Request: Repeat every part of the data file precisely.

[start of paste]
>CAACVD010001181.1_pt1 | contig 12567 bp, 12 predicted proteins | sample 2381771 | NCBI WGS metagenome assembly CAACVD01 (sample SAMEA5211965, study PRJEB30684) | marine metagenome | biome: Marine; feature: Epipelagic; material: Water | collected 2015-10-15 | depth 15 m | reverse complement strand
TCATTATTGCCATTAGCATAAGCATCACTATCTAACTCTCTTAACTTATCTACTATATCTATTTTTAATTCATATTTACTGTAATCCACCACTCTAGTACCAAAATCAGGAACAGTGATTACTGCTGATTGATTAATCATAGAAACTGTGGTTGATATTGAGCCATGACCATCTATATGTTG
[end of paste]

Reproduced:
>CAACVD010001181.1_pt1 | contig 12567 bp, 12 predicted proteins | sample 2381771 | NCBI WGS metagenome assembly CAACVD01 (sample SAMEA5211965, study PRJEB30684) | marine metagenome | biome: Marine; feature: Epipelagic; material: Water | collected 2015-10-15 | depth 15 m | reverse complement strand
TCATTATTGCCATTAGCATAAGCATCACTATCTAACTCTCTTAACTTATCTACTATATCTATTTTTAATTCATATTTACTGTAATCCACCACTCTAGTACCAAAATCAGGAACAGTGATTACTGCTGATTGATTAATCATAGAAACTGTGGTTGATATTGAGCCATGACCATCTATATGTTG